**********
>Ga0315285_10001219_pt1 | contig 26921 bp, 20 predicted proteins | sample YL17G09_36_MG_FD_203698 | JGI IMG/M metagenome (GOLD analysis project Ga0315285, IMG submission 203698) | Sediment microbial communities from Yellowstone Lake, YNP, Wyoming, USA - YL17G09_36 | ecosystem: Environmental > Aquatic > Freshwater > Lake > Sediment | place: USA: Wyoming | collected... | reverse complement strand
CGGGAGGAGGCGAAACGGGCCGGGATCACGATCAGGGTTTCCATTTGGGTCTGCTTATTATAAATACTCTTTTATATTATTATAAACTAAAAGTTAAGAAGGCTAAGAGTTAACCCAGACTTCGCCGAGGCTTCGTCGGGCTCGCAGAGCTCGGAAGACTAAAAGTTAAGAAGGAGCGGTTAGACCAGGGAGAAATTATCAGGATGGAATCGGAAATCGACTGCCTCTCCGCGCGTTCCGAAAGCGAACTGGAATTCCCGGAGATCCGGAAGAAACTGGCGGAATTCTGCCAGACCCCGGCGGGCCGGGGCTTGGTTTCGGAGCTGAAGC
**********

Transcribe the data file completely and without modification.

>Ga0315285_10001219_pt1 | contig 26921 bp, 20 predicted proteins | sample YL17G09_36_MG_FD_203698 | JGI IMG/M metagenome (GOLD analysis project Ga0315285, IMG submission 203698) | Sediment microbial communities from Yellowstone Lake, YNP, Wyoming, USA - YL17G09_36 | ecosystem: Environmental > Aquatic > Freshwater > Lake > Sediment | place: USA: Wyoming | collected... | reverse complement strand
CGGGAGGAGGCGAAACGGGCCGGGATCACGATCAGGGTTTCCATTTGGGTCTGCTTATTATAAATACTCTTTTATATTATTATAAACTAAAAGTTAAGAAGGCTAAGAGTTAACCCAGACTTCGCCGAGGCTTCGTCGGGCTCGCAGAGCTCGGAAGACTAAAAGTTAAGAAGGAGCGGTTAGACCAGGGAGAAATTATCAGGATGGAATCGGAAATCGACTGCCTCTCCGCGCGTTCCGAAAGCGAACTGGAATTCCCGGAGATCCGGAAGAAACTGGCGGAATTCTGCCAGACCCCGGCGGGCCGGGGCTTGGTTTCGGAGCTGAAGC